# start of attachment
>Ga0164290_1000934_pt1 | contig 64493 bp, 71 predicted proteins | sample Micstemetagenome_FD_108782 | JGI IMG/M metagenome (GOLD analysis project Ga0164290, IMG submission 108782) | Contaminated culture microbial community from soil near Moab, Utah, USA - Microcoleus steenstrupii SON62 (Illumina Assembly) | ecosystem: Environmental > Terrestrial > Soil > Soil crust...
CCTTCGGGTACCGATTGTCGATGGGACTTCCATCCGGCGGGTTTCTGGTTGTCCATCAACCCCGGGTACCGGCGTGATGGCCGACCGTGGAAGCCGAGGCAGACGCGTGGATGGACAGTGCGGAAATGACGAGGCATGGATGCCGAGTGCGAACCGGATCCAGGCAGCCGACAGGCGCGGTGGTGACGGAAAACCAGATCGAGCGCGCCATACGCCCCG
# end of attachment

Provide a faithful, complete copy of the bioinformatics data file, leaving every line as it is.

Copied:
>Ga0164290_1000934_pt1 | contig 64493 bp, 71 predicted proteins | sample Micstemetagenome_FD_108782 | JGI IMG/M metagenome (GOLD analysis project Ga0164290, IMG submission 108782) | Contaminated culture microbial community from soil near Moab, Utah, USA - Microcoleus steenstrupii SON62 (Illumina Assembly) | ecosystem: Environmental > Terrestrial > Soil > Soil crust...
CCTTCGGGTACCGATTGTCGATGGGACTTCCATCCGGCGGGTTTCTGGTTGTCCATCAACCCCGGGTACCGGCGTGATGGCCGACCGTGGAAGCCGAGGCAGACGCGTGGATGGACAGTGCGGAAATGACGAGGCATGGATGCCGAGTGCGAACCGGATCCAGGCAGCCGACAGGCGCGGTGGTGACGGAAAACCAGATCGAGCGCGCCATACGCCCCG